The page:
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Editorial: What will debate tell?

Sara Palin hasn’t just fired up the Republican base. She also has fired up interest in tonight’s vice-presidential debate between Palin and Joe Biden.
Conventional wisdom says that second fiddles don’t jazz up elections that much. But this appears to be a year in which conventional wisdom goes out the window. The vice-presidential debate has already brought a record number of requests for media credentials ó 3,100 ó and tonight’s program at Washington University in St. Louis is likely to produce record-high television ratings for a political debate. That means it would not only surpass the 52 million viewers who tuned in to last week’s debate between the ticket headliners, Sens. John McCain and Barack Obama, but would also surpass the 60-million-plus Americans who watched the Nixon-Kennedy debates in 1960.
With Palin a relatively new face on the national political scene, carrying an intriguing political biography, it’s not surprising that this debate would stir much more interest than the typical vice-presidential face-off. Also helping to hype the event is the fact that Palin has at times appeared to struggle with unscripted answers in recent television interviews. Her Democratic opponent has a well-documented history of verbal misadventures as well.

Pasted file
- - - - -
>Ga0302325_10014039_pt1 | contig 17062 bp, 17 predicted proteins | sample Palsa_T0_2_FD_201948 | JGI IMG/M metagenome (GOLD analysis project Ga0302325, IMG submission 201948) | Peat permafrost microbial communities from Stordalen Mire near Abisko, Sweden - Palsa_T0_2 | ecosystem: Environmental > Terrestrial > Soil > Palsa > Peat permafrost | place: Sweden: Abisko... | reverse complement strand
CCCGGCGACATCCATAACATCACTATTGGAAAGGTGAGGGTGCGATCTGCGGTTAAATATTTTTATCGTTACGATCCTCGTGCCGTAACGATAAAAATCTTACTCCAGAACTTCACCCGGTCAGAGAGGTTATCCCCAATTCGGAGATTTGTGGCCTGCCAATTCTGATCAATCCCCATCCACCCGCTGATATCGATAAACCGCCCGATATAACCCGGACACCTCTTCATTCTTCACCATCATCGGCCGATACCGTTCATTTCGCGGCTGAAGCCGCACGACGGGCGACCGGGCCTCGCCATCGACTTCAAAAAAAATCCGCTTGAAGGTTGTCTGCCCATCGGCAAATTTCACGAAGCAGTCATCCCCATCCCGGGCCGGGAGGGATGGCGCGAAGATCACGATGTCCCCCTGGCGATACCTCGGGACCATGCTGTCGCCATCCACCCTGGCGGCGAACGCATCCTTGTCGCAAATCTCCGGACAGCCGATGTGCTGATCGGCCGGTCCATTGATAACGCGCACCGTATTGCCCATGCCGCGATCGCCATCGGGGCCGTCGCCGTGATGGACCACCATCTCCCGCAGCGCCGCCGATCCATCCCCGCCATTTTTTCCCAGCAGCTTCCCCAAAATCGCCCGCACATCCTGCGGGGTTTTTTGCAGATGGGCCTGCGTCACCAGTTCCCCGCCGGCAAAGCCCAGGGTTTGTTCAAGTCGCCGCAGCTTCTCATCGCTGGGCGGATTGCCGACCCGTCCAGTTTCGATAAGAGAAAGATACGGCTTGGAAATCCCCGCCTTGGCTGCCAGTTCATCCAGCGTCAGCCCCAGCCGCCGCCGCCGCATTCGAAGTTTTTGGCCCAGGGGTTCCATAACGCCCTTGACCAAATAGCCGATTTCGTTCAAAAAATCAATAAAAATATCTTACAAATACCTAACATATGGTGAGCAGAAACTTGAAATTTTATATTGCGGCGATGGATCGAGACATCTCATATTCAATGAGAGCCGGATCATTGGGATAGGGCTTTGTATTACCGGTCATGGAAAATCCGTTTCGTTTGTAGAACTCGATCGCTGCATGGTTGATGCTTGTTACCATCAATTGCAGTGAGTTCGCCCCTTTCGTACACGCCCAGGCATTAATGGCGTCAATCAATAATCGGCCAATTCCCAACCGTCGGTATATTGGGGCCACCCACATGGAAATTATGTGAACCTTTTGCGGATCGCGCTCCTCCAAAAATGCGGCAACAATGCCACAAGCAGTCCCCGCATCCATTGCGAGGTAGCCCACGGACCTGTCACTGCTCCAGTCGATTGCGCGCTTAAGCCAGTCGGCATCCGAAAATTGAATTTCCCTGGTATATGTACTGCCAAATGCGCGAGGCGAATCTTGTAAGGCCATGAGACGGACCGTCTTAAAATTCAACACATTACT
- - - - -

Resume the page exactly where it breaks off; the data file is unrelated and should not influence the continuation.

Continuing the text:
Given the parties involved, the debate probably has more possibilities for the unpredictable than last week’s presidential forum or, certainly, earlier encounters between John Edwards and Dick Cheney or Joe Lieberman and Cheney. Allowing participants to directly question or engage one another adds yet an element of spontaneity.
Both tickets have a lot riding on the outcome, but given McCain’s recent drop in some polls and persistent questions about Palin’s readiness to be VP, there’s more at stake for her. She will need to prove that she has a mastery of major domestic and foreign policy issues and can think fast on her feet, while Biden will need to rein in his infamous tendency to ramble and avoid getting his toes stuck in his teeth.
Ultimately, the real test for the worthwhileness of this debate isn’t whether the candidates can avoid catastrophic lapses or land rhetorical jabs. It’s whether the debate helps us better gauge their approach to policy issues, their governing style and their character.
Possible gaffes and “gotcha” moments aside, will we learn anything about the candidates that we didn’t already know? Will we hear anything that contradicts what we already thought we knew? Will there be a knockout punch ó or at least a defining moment?
Tune in for the answers.

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